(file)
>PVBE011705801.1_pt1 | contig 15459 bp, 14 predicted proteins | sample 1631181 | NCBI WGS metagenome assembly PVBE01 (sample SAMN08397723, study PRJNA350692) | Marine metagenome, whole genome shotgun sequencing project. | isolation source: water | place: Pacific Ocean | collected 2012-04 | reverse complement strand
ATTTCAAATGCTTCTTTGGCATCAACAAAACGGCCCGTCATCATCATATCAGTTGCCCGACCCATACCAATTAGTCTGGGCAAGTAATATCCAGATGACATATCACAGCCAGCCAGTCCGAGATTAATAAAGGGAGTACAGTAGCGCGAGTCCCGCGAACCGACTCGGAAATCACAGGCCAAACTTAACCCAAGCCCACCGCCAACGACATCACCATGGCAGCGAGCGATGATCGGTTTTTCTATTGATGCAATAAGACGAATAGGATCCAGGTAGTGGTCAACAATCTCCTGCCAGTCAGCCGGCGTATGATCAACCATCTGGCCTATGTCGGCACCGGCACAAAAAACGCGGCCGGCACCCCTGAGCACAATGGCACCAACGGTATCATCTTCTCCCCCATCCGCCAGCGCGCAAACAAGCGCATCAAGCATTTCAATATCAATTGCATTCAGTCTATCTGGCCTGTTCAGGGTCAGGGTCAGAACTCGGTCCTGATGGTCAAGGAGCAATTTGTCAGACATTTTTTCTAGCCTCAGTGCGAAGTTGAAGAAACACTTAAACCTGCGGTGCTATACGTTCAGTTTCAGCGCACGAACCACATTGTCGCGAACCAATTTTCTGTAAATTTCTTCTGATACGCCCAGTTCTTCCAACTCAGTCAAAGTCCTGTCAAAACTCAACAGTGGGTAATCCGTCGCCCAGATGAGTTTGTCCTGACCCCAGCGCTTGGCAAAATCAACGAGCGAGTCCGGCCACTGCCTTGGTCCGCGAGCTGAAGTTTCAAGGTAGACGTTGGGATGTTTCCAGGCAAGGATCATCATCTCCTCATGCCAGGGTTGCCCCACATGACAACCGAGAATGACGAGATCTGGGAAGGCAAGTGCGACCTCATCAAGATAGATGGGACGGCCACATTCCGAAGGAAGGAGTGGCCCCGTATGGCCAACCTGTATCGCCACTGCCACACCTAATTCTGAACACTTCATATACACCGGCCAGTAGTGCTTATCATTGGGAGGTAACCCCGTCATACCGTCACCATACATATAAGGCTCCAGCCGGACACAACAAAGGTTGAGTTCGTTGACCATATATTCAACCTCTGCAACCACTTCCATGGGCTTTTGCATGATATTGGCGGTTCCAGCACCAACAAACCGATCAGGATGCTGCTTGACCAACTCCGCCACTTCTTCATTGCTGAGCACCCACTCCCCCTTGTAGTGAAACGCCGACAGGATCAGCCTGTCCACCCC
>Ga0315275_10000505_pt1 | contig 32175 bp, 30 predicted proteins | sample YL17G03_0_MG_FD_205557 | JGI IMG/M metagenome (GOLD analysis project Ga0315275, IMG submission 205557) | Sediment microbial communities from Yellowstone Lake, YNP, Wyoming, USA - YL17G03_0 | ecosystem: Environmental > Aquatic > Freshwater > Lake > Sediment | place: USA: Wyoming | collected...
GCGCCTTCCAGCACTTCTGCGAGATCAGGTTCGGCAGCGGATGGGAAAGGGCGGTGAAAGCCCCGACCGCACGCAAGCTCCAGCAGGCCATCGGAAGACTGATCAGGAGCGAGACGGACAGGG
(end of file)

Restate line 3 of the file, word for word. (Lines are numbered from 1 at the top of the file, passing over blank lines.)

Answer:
>Ga0315275_10000505_pt1 | contig 32175 bp, 30 predicted proteins | sample YL17G03_0_MG_FD_205557 | JGI IMG/M metagenome (GOLD analysis project Ga0315275, IMG submission 205557) | Sediment microbial communities from Yellowstone Lake, YNP, Wyoming, USA - YL17G03_0 | ecosystem: Environmental > Aquatic > Freshwater > Lake > Sediment | place: USA: Wyoming | collected...